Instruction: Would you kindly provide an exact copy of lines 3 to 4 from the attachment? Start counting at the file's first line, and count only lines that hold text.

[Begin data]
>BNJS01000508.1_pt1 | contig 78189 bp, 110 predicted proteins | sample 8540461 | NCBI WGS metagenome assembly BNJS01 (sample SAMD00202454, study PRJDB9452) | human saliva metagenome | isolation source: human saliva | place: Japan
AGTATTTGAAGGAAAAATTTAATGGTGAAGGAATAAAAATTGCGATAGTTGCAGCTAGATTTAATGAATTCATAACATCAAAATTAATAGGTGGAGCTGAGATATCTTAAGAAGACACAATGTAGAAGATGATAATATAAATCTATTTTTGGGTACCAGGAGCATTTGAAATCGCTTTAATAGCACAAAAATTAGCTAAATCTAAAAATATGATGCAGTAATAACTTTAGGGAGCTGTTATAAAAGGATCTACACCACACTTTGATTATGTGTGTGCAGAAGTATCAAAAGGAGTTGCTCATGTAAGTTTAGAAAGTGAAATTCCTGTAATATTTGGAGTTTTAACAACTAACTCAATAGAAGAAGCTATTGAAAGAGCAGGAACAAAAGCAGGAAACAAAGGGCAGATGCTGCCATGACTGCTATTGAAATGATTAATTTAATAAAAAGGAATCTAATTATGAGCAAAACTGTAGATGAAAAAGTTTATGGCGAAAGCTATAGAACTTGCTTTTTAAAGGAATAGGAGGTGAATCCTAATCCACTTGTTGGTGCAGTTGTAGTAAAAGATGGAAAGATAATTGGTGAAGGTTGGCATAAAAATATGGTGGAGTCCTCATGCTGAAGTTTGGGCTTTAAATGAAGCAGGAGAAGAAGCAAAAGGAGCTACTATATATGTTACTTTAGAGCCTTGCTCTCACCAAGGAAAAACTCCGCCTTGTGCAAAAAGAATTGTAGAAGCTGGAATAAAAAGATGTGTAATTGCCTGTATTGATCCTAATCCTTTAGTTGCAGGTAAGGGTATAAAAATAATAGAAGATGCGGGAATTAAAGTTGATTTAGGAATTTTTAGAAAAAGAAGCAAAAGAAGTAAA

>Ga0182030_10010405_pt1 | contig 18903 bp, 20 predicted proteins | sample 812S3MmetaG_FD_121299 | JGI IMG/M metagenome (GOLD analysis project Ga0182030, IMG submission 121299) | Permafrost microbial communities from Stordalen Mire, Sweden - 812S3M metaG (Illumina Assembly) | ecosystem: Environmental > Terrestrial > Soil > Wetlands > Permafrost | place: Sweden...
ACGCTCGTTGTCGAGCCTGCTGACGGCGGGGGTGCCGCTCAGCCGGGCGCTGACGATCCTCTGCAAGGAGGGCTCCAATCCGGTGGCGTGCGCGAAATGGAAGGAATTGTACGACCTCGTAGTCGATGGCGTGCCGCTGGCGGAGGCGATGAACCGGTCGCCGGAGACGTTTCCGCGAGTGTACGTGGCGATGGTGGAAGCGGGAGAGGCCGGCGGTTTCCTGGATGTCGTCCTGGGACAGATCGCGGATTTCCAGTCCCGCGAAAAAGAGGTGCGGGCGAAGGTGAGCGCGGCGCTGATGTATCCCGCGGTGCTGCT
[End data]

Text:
>Ga0182030_10010405_pt1 | contig 18903 bp, 20 predicted proteins | sample 812S3MmetaG_FD_121299 | JGI IMG/M metagenome (GOLD analysis project Ga0182030, IMG submission 121299) | Permafrost microbial communities from Stordalen Mire, Sweden - 812S3M metaG (Illumina Assembly) | ecosystem: Environmental > Terrestrial > Soil > Wetlands > Permafrost | place: Sweden...
ACGCTCGTTGTCGAGCCTGCTGACGGCGGGGGTGCCGCTCAGCCGGGCGCTGACGATCCTCTGCAAGGAGGGCTCCAATCCGGTGGCGTGCGCGAAATGGAAGGAATTGTACGACCTCGTAGTCGATGGCGTGCCGCTGGCGGAGGCGATGAACCGGTCGCCGGAGACGTTTCCGCGAGTGTACGTGGCGATGGTGGAAGCGGGAGAGGCCGGCGGTTTCCTGGATGTCGTCCTGGGACAGATCGCGGATTTCCAGTCCCGCGAAAAAGAGGTGCGGGCGAAGGTGAGCGCGGCGCTGATGTATCCCGCGGTGCTGCT